The trickiest succession is from the first generation to the second. If a family can pull that off without bad blood, subsequent handovers are likelier to succeed, says Kirsten Baus of the Institute for Family Strategy, a think-tank in Stuttgart. In America 70% of family firms fold or get sold before the second generation gets a look-in. Just 10% remain privately held going concerns into the third generation, according to a study in the Harvard Business Review. In Germany 16% of small or medium-sized companies say that they will probably close down when the boss retires (though this does not count firms that go bust). Most would like to stay in the family but are unable to persuade a relative to take over.
Conflict is often not chiefly over money. Relatives spar because they have different aspirations for the business, or feel they are being mistreated. Arthur Darboven was pushed out by his father, and stripped of a part of his stake. Among other things, Mr Darboven reportedly disapproved of his son’s launch of a racy new brand called Coffee-Erotic. At the age of 83 Albert Darboven remains at the helm of his firm. (After a court denied his adoption strategy, he is reportedly pondering creating a foundation to control the firm.)
To avert such to-dos, some clans organise an annual family day, holiday camps for their youngsters and even dedicate a house to family reunions, often the home of the founder. Most also draw up codes of conduct, says Herbert Wettig, an adviser of family companies. The 680 members of the Haniel clan (who until recently owned Metro supermarkets) have an 80-page code, which stipulates that no family member can work for the company, not even as an intern. The Reimanns, billionaire owners of JAB, a coffee-to-cosmetics group, have a similar rule. The Trumpfs have a code that covers succession and the sale of shares in the firm, but also includes guidelines for religious tolerance, modesty and respect for others.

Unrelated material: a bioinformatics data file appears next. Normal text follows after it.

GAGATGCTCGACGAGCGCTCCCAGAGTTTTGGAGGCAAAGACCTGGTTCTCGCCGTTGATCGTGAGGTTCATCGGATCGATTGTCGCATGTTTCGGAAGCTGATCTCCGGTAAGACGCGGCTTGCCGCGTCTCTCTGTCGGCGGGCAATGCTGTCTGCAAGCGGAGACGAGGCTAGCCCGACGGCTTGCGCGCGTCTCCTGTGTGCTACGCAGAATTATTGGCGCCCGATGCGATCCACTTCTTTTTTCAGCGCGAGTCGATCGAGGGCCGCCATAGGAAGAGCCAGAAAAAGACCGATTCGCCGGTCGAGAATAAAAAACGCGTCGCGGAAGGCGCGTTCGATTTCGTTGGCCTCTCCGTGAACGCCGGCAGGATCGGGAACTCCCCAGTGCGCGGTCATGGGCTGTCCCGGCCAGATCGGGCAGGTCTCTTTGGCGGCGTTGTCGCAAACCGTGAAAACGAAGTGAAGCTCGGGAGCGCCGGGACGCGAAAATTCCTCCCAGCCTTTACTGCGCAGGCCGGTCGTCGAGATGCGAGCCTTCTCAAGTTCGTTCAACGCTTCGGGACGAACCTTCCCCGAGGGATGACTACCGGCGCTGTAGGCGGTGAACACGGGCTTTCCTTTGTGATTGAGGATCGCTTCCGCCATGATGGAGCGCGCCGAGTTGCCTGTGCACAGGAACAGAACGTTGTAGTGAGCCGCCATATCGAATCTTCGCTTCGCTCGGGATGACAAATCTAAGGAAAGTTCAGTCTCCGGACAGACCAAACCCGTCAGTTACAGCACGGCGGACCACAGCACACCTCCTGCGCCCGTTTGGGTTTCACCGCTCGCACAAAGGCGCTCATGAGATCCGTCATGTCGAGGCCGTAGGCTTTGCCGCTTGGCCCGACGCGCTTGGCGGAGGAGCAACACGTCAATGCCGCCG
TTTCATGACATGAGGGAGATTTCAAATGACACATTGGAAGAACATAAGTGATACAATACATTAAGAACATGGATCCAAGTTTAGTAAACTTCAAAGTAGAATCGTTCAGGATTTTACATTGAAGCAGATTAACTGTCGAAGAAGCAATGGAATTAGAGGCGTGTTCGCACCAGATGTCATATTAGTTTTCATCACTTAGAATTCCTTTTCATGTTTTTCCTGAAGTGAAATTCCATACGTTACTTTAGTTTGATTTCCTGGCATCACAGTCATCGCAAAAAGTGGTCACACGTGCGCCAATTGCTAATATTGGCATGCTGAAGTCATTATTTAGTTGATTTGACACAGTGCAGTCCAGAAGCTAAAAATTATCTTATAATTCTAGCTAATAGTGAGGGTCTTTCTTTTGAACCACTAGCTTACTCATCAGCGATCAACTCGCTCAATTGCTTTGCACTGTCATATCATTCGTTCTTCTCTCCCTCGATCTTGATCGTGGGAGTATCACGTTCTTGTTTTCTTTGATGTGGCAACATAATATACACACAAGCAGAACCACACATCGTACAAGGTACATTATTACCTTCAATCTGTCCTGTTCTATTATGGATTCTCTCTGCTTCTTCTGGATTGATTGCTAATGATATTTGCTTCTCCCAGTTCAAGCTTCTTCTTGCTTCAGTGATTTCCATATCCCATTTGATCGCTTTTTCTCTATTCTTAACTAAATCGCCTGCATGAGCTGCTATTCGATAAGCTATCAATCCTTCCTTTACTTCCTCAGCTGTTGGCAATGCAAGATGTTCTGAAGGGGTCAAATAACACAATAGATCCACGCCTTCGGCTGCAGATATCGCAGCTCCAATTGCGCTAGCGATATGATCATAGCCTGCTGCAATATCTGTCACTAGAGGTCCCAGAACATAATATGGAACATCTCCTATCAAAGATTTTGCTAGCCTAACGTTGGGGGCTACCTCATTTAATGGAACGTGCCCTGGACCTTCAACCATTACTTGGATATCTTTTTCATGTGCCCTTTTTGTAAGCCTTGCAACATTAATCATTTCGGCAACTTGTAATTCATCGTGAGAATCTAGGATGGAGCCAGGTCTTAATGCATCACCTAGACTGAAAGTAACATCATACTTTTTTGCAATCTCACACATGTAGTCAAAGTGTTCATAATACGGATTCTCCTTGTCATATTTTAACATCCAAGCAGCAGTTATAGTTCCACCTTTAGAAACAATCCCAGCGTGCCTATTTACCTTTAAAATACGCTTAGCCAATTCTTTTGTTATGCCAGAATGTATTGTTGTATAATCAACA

No charter is foolproof; the Oetker codex did not stop them clashing. Some families unable to find agreement decide to sell out or, if they are large enough, go public. In 2017 Wirtgen, a construction firm with annual sales of €3bn, was sold to John Deere for $5.2bn. The founder’s sons worried they would be too old to run a company by the time their children could take over. After falling out bitterly with his only son, Heinz Herrmann Thiele listed one-third of Knorr-Bremse, the company he built into a leading purveyor of train and lorry brakes, on the Frankfurt stock exchange in 2018. He and his daughter raked in €3.9bn with the flotation.
Or quarrelsome clans can go their separate ways. Some of corporate Germany’s biggest names are the result of break-ups. A fight between the shoemaking Dassler brothers led in 1948 to the creation of Adidas and Puma, each of which now makes pricey trainers. A feud in 1960 between the Albrecht brothers over whether to sell cigarettes also resulted in a bifurcation: Aldi Nord operates in northern Germany and a number of other, mostly western and central European countries; Aldi Süd covers southern Germany, remaining parts of Europe, plus Australia and China.
A split may make sense for groups with diverse interests, says Klaus-Heiner Röhl of the German Economic Institute, another think-tank. But it weakens specialist firms of the sort that populate the Mittelstand. The latest generation of Aldi Nord heirs has fought over money and power for a decade. The row is preventing a sensible re-merger of the Aldis. Never mind that it would help both businesses. ■
This article appeared in the Business section of the print edition under the headline “Mittelstand-off”